The pied heron, also known as the pied egret is a bird found in coastal and subcoastal areas of monsoonal northern Australia as well as some parts of Wallacea and New Guinea.
The yellow-bellied glider, also known as the fluffy glider, is an arboreal and nocturnal gliding possum that lives in native eucalypt forests in eastern Australia, from northern Queensland south to Victoria.
The Australasian pipit is a fairly small passerine bird of open country in Australia, New Zealand and New Guinea. It belongs to the pipit genus Anthus in the family Motacillidae.
The beautiful firetail is a common species of estrildid finch found in Australia. It has an estimated global extent of occurrence of 1,000,000 km2. The species inhabits temperate shrubland habitats in Australia. The IUCN has classified the species as being of least concern.
The Papuan harrier is a bird of prey native to New Guinea which belongs to the harrier genus Circus. It was classified as a subspecies of the eastern marsh harrier of eastern Asia.
The Papuan frogmouth is a species of bird in the family Podargidae.
The grey honeyeater is a species of bird in the honeyeater family. It is an uncommon and little-known bird, an often overlooked endemic of remote areas in central Australia.
The chirruping wedgebill is a medium-sized member of the genus Psophodes, which consists or four to five songbirds endemic to Australia. Commonly found in low shrublands in south-eastern inland Australia, the species is distinguished by its distinctive, chirruping call. The chirruping wedgebill and chiming wedgebill were considered to be a single species until as late as 1973, when they were separated due to marked differences in their calls.
The emu-wrens (Stipiturus) are a genus of passerine birds in the Australasian wren family, Maluridae. They are found only in Australia, where they inhabit scrub, heathland and grassland. They are small birds, 12–19 cm long with the tail accounting for over half of their length. The tail has only six feathers which are loose and coarse in structure, rather like the feathers of the emu. Three species are recognised, of which the mallee emu-wren is endangered.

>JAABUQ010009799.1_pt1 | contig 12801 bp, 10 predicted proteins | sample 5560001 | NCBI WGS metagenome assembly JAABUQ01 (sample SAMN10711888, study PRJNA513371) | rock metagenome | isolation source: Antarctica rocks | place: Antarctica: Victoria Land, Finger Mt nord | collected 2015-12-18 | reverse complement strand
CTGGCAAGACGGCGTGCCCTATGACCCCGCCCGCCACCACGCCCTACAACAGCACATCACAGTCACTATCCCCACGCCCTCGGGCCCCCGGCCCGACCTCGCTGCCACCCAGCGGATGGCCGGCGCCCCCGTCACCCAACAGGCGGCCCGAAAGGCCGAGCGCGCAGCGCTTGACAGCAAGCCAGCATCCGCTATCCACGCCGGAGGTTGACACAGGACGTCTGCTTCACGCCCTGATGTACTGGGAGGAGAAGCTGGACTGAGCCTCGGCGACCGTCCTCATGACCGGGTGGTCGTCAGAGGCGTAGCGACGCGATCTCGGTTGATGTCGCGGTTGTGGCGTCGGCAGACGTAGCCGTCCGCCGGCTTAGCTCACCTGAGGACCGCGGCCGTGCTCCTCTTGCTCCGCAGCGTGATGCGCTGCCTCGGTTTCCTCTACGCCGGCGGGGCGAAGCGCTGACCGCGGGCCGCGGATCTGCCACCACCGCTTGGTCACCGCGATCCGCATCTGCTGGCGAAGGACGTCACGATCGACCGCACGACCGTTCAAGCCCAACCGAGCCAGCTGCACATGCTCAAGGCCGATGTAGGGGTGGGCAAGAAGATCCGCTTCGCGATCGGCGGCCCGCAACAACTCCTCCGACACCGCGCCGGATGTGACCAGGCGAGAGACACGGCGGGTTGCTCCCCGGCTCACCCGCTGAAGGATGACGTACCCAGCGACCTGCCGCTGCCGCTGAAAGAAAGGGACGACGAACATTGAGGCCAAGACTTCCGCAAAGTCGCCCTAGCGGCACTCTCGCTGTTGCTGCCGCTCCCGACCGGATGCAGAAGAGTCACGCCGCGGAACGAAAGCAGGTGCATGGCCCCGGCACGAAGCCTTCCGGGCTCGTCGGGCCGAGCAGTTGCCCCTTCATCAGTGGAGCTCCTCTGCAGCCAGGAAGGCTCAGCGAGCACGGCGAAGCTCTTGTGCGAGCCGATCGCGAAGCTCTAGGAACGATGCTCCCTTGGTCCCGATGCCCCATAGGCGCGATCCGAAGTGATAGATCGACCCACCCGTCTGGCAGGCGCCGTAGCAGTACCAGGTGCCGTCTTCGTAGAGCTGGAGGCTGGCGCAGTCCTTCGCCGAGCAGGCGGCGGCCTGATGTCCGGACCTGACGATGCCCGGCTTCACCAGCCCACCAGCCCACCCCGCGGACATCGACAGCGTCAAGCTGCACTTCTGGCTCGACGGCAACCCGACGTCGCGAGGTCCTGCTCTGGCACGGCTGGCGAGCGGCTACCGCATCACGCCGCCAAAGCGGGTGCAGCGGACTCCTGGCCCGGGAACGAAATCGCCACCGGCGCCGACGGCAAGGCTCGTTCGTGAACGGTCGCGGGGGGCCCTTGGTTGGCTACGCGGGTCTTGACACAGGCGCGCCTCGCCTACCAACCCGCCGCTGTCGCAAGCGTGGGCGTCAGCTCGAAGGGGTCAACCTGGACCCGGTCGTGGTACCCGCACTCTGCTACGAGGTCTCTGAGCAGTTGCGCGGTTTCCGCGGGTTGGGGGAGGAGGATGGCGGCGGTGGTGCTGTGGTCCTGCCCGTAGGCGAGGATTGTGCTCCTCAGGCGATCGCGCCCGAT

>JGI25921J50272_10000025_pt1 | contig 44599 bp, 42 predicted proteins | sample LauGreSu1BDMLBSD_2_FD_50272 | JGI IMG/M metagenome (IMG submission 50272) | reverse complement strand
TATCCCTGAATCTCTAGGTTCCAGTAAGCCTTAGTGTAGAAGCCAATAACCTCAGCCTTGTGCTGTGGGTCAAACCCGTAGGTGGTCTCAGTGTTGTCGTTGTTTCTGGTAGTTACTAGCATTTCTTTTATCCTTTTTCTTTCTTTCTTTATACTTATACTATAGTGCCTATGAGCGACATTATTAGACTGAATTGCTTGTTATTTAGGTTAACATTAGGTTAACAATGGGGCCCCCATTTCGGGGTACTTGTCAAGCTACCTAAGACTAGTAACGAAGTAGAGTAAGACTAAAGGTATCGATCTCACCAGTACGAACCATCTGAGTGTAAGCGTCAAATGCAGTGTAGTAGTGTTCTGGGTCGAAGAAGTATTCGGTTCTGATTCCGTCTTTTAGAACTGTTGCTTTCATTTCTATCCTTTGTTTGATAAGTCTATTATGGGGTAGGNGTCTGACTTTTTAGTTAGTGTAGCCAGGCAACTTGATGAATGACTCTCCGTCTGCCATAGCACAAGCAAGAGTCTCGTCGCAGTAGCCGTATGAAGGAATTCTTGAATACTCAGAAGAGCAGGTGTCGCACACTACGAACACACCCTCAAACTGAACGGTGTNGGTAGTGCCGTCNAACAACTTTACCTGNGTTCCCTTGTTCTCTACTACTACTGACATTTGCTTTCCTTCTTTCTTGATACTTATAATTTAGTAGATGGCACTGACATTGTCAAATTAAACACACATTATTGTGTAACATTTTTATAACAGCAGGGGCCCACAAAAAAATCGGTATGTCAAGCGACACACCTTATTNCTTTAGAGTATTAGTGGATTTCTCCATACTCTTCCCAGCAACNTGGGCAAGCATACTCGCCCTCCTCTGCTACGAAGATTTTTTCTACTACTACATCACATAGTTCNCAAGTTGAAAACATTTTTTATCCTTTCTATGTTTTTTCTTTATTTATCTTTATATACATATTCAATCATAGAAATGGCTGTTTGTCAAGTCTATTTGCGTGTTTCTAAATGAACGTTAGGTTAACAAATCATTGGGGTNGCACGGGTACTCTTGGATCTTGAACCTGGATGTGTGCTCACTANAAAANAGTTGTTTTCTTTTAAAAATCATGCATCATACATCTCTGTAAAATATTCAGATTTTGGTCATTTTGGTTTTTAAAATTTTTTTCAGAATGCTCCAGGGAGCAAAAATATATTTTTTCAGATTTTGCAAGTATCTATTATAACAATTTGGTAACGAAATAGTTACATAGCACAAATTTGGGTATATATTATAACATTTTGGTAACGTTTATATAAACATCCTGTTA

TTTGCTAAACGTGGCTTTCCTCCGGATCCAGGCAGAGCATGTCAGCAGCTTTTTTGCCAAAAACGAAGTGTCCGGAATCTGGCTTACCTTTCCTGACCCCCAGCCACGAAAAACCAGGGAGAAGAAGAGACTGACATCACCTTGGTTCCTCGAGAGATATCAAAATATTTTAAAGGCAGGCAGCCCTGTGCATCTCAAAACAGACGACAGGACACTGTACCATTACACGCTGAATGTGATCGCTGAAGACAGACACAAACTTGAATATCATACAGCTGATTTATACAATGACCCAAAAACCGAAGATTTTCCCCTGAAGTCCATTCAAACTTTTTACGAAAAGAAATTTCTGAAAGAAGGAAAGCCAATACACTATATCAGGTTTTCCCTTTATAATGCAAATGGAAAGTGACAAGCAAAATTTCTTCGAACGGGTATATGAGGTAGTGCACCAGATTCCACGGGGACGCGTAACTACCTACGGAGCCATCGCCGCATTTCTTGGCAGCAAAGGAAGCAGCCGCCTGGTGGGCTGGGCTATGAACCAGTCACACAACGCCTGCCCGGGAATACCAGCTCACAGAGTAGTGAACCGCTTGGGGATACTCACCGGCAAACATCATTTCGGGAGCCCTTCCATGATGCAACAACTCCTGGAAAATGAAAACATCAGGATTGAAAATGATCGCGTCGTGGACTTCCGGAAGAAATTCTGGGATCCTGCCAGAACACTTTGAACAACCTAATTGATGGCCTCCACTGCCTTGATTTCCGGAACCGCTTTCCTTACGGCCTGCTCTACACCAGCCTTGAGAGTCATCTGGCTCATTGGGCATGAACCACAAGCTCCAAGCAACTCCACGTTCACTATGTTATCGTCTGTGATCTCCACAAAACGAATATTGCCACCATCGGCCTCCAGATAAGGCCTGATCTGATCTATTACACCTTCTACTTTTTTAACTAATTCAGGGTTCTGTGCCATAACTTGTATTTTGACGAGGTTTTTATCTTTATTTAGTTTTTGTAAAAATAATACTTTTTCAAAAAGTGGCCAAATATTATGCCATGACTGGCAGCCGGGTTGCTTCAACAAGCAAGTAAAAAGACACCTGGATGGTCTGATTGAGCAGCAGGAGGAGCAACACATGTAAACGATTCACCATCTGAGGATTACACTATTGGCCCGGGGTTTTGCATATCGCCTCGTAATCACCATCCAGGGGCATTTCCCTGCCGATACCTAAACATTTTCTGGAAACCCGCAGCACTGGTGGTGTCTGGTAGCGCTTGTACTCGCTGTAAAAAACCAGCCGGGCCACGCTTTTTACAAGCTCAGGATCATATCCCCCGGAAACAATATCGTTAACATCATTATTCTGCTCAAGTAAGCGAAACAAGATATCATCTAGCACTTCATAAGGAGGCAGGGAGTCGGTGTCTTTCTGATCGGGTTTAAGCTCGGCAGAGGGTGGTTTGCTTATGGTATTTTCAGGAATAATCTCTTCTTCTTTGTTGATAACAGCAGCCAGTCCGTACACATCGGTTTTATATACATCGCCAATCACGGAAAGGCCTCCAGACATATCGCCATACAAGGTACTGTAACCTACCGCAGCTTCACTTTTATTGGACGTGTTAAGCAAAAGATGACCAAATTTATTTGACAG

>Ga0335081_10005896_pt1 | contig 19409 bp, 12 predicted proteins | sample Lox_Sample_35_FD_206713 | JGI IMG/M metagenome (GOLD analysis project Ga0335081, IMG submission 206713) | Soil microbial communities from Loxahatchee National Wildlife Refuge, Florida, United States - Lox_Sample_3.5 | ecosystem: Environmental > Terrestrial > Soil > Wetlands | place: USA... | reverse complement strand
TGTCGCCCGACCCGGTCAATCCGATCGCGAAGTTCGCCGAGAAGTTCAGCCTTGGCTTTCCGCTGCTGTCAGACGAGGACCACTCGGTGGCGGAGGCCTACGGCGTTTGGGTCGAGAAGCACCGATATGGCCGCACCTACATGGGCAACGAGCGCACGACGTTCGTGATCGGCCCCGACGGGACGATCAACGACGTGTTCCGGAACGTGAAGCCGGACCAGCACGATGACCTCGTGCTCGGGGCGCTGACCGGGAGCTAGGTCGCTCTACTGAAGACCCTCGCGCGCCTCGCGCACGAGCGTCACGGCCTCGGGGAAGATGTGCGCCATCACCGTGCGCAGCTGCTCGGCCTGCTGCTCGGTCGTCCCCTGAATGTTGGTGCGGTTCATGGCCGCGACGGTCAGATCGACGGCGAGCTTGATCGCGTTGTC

The Australian swiftlet is a small bird belonging to the genus Aerodramus in the swift family, Apodidae. It is endemic to Queensland in north-eastern Australia. It was formerly included in the white-rumped swiftlet but is now commonly treated as a separate species. It has two subspecies which are occasionally regarded as two separate species: A. t. terraereginae and A. t. chillagoensis.
Frank Knight is an Australian wildlife artist and ornithologist. He was born in Port Hedland, Western Australia. He worked as a field and laboratory assistant for the CSIRO from 1959 to 1966, and was the illustrator for the CSIRO's Division of Wildlife Research from 1966 until 1989. He was the illustrator of The Graham Pizzey and Frank Knight Field Guide to the Birds of Australia and A Field Guide to the Mammals of Australia, as well as of many other scientific and natural history texts and children's books. He has had several solo exhibitions in Australia.
The Reader's Digest Complete Book of Australian Birds is a book first published by Reader's Digest Services Pty Ltd of Sydney, Australia in 1976 and reprinted several times, with a completely revised edition issued in 1986.
The Slater Field Guide to Australian Birds is one of the main national bird field guides used by Australian birders.
The Australian Bird Guide was published by CSIRO Publishing in 2017 and took almost 8 years to produce. The lead author is Peter Menkhorst along with Danny Rogers and Rohan Clarke. Original illustrations are by Jeff Davis, Peter Marsack and Kim Franklin.